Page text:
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Tapping into 'a great opportunity' with maple syrup production

BROOKINGS -- Thanks to an early spring, McCrory Gardens is three to four weeks ahead of schedule with its maple syrup production. South Dakota's largest collection of maples is responsible for producing not only sugar maple syrup but also silver ...

McCrory Gardens sells its maple syrup at the Education and Visitor Center in Brookings. Syrup varieties include sugar maple, silver maple, Norway maple and a sugar/silver maple blend. (Erin Beck/For The Daily Republic)
McCrory Gardens sells its maple syrup at the Education and Visitor Center in Brookings. Syrup varieties include sugar maple, silver maple, Norway maple and a sugar/silver maple blend. (Erin Beck/For The Daily Republic)

BROOKINGS - Thanks to an early spring, McCrory Gardens is three to four weeks ahead of schedule with its maple syrup production.

South Dakota's largest collection of maples is responsible for producing not only sugar maple syrup but also silver and Norway maple syrup. Chris Schlenker, head gardener at McCrory Gardens in Brookings, oversees the process from start to finish.

"We want to showcase what silver maple syrup is like compared to others so people can tap into it as a hobby," Schlenker said.

The beginning of spring brings the best temperatures for sap collection, with ideal temps rising around 40 to 50 degrees during the day and hovering at 20 degrees at night.

"That gives the sap time to slow down and let the trees recharge," Schlenker said.

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Trees can be tapped up to a week in advance of the forecasted temps. When tapping trees, Schlenker recommends placing the spile - which is like the tree's faucet - in a place where the tree trunk will warm up. For trees that undergo several years of sap collection, the spile should be placed off to the side of previous years' tapped holes. Root growth and healthy branches are good indicators of sap flow.

After sap collection is finished for the year, the spile should be removed to give the tree time to heal. According to Schlenker, spiles can be placed in trees with a diameter of at least 12 inches. A tree with a diameter of 24 inches or larger can hold up to three spiles.

Schlenker boils sap into syrup with the help of Christina Lind-Thielke two to three times a week during their sap collection season. With their evaporator, a smaller scale version compared to what's used in the commercial industry, Schlenker and Lind-Thielke can boil off 10 gallons of sap an hour.

"The syrup is straight from the tree and boiled down," Lind-Thielke said. "Nothing's added to it."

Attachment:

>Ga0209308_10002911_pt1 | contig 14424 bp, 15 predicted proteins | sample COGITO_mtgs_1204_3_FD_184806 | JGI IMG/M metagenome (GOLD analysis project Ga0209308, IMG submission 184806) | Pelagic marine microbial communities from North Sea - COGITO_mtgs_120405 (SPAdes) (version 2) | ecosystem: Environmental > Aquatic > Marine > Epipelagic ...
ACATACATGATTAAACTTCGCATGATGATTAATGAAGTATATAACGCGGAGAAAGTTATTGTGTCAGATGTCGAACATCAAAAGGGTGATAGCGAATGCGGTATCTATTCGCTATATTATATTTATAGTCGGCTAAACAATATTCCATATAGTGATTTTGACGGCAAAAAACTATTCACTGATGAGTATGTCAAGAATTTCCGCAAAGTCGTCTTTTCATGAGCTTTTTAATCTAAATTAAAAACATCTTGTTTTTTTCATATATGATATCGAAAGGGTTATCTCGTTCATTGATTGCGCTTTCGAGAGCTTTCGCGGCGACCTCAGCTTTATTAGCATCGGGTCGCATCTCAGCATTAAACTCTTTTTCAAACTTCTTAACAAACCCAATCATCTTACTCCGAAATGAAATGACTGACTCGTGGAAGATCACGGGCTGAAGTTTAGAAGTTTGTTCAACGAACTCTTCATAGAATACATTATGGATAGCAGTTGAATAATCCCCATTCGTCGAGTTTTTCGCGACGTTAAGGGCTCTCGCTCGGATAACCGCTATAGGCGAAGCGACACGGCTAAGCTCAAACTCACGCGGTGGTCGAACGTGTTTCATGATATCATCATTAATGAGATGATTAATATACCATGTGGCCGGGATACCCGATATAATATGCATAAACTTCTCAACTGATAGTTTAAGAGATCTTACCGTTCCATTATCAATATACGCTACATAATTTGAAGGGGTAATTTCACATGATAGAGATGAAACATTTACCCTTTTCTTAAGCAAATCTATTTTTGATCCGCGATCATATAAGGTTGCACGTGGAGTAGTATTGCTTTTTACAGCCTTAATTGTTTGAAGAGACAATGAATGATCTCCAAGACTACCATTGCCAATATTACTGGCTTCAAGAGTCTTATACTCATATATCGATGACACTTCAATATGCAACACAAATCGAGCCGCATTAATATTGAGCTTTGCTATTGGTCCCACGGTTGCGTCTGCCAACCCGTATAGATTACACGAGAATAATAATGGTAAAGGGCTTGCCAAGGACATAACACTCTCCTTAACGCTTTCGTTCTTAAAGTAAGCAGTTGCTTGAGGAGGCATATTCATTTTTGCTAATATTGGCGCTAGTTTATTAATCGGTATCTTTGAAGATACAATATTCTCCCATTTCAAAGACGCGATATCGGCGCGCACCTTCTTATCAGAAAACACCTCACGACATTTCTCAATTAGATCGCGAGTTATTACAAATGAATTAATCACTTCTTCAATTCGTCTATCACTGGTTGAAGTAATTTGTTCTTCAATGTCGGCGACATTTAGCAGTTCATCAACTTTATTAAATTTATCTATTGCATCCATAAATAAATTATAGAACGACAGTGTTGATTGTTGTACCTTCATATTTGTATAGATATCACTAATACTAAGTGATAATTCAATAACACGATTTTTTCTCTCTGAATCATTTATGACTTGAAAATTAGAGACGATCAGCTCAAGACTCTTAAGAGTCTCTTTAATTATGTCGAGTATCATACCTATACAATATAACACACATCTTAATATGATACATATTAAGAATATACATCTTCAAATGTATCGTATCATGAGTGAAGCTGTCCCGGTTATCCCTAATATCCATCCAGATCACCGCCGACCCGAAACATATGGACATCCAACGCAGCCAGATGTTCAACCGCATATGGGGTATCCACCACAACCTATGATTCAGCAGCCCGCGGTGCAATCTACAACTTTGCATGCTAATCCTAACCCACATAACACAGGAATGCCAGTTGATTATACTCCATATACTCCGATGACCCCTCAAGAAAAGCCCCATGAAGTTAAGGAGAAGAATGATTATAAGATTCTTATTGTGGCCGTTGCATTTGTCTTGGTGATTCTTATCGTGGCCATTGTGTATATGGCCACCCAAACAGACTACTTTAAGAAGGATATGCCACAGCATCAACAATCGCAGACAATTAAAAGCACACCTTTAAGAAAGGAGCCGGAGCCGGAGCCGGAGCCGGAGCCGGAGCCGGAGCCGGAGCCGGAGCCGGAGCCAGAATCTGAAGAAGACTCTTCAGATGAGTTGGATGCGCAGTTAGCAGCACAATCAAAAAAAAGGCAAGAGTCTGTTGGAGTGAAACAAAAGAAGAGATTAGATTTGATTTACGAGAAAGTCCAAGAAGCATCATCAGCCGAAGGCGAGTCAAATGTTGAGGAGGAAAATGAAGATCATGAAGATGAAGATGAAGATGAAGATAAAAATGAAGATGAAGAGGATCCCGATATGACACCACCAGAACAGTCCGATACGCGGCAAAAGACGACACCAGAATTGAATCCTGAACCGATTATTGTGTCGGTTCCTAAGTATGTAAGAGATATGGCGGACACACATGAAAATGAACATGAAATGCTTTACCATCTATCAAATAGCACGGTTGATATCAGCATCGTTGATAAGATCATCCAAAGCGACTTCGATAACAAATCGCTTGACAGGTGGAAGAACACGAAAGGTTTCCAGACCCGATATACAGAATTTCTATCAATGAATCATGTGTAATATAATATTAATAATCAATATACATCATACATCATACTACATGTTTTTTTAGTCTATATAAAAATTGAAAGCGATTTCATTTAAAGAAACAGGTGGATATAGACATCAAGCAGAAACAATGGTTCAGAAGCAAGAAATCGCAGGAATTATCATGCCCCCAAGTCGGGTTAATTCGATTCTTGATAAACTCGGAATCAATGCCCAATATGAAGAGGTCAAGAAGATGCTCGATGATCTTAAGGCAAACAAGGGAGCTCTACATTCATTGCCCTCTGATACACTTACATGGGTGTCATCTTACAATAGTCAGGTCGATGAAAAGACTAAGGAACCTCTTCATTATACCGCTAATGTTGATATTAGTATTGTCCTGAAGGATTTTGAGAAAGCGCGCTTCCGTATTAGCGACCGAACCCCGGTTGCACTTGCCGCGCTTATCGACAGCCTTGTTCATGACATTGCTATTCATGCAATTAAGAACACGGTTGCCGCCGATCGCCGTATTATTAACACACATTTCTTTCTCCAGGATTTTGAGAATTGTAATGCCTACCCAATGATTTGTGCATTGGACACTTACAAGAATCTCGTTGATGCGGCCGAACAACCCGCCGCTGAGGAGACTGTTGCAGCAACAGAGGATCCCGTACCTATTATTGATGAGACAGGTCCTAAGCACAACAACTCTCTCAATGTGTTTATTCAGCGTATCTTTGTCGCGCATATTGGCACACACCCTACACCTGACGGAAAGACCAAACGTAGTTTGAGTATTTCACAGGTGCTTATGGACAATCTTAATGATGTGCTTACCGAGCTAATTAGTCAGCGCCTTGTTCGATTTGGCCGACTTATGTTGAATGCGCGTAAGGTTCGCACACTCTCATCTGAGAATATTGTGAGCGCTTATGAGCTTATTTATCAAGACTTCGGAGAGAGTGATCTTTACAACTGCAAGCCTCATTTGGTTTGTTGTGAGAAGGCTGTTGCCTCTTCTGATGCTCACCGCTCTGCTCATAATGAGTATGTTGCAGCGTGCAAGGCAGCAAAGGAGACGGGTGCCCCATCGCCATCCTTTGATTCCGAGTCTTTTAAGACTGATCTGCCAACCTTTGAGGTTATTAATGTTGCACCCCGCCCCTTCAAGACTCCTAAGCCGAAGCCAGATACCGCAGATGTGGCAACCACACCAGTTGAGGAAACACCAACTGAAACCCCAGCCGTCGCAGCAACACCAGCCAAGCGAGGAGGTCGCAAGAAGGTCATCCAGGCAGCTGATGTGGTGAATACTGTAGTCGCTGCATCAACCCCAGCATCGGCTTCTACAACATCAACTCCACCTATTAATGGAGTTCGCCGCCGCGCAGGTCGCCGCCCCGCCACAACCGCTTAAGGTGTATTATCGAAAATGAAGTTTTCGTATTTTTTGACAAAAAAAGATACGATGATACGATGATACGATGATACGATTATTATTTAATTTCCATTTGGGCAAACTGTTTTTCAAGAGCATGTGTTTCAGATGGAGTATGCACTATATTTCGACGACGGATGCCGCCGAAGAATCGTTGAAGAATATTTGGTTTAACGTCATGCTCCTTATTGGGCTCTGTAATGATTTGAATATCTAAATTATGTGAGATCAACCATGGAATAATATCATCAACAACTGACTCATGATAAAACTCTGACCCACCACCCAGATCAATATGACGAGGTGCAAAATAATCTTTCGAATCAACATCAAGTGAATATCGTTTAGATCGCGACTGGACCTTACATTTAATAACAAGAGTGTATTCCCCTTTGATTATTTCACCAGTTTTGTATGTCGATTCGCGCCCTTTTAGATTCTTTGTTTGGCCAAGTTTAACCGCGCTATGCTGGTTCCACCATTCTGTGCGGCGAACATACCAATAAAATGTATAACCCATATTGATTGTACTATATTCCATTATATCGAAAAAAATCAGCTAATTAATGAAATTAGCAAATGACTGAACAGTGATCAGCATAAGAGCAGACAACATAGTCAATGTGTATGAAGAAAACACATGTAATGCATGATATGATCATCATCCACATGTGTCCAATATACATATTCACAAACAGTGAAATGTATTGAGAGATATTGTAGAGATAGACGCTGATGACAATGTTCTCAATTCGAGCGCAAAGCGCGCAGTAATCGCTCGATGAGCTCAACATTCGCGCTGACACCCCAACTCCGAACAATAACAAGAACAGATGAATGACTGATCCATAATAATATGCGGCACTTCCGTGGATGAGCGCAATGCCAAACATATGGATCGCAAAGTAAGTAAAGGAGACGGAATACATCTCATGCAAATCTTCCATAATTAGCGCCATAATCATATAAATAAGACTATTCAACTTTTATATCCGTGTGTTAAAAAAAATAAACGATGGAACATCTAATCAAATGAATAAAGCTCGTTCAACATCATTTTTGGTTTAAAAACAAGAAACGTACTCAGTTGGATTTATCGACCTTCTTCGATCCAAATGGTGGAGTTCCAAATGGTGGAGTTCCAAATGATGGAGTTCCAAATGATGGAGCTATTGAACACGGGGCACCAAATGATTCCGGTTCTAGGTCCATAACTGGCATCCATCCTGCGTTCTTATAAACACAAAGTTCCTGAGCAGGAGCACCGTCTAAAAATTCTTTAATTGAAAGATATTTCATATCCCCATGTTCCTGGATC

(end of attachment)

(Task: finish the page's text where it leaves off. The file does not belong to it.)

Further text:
The sap is poured into the stock tank, which then drains into the warming chamber and enters the flue pan. The sap is boiled from a 3 percent sugar content until it reaches 66 percent sugar. At South Dakota elevation, syrup reaches 66 percent sugar content when it's boiled to 217.7 degrees. Schlenker and Lind-Thielke open the valve at 219.7 degrees and let the syrup drain until the temperature reading drops down to 214 degrees.

"All we're doing is boiling off water," Schlenker said.

It typically takes Schlenker and Lind-Thielke eight hours to pull off three gallons of syrup. The syrup is stored in a cooler and processed within two weeks to prevent bacterial contamination. While syrup yield depends on the weather, they usually see yields of 10 to 15 gallons per year.

The syrup is sold at McCrory Gardens Education and Visitor Center. Right now varieties include sugar maple, silver maple, Norway maple and a sugar and silver maple mixture. Schlenker is currently experimenting with a black walnut syrup.

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"Maple syrup is a healthy sweetener," Schlenker said. "It has lots of vitamins and minerals."

McCrory Gardens' syrup production began with Peter Schaefer, professor in plant science at South Dakota State University. Schaefer was inspired to make maple syrup at his home in 2007 after attending a field tour in Illinois exhibiting silver maples used for maple syrup production.

"Since silver maple is native to the state and many trees have been planted in both rural and urban landscapes, it occurred to me that there were potentially a lot of people who would be interested in learning that they could make syrup from silver maple," Schaefer said.

In 2011, Schaefer, along with David Graper and Rhoda Burrows, received funding through the South Dakota Department of Agriculture Specialty Crop Block Grant Program to demonstrate the feasibility of maple syrup production in South Dakota. This funding enabled them to purchase the necessary equipment and supplies for demonstrating the production of maple syrup at McCrory as well as present workshops across eastern South Dakota.

"My vision is to eventually see small-scale commercial maple syrup production in eastern South Dakota," Schaefer said.

Schlenker also believes maple syrup can be an economically feasible home project for anyone with maple trees on their property.

"People through our educational efforts are starting to do it themselves," Schlenker said. "Those who might have a shelter belt have a great opportunity to tap into."

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Related Topics: AGRICULTURE
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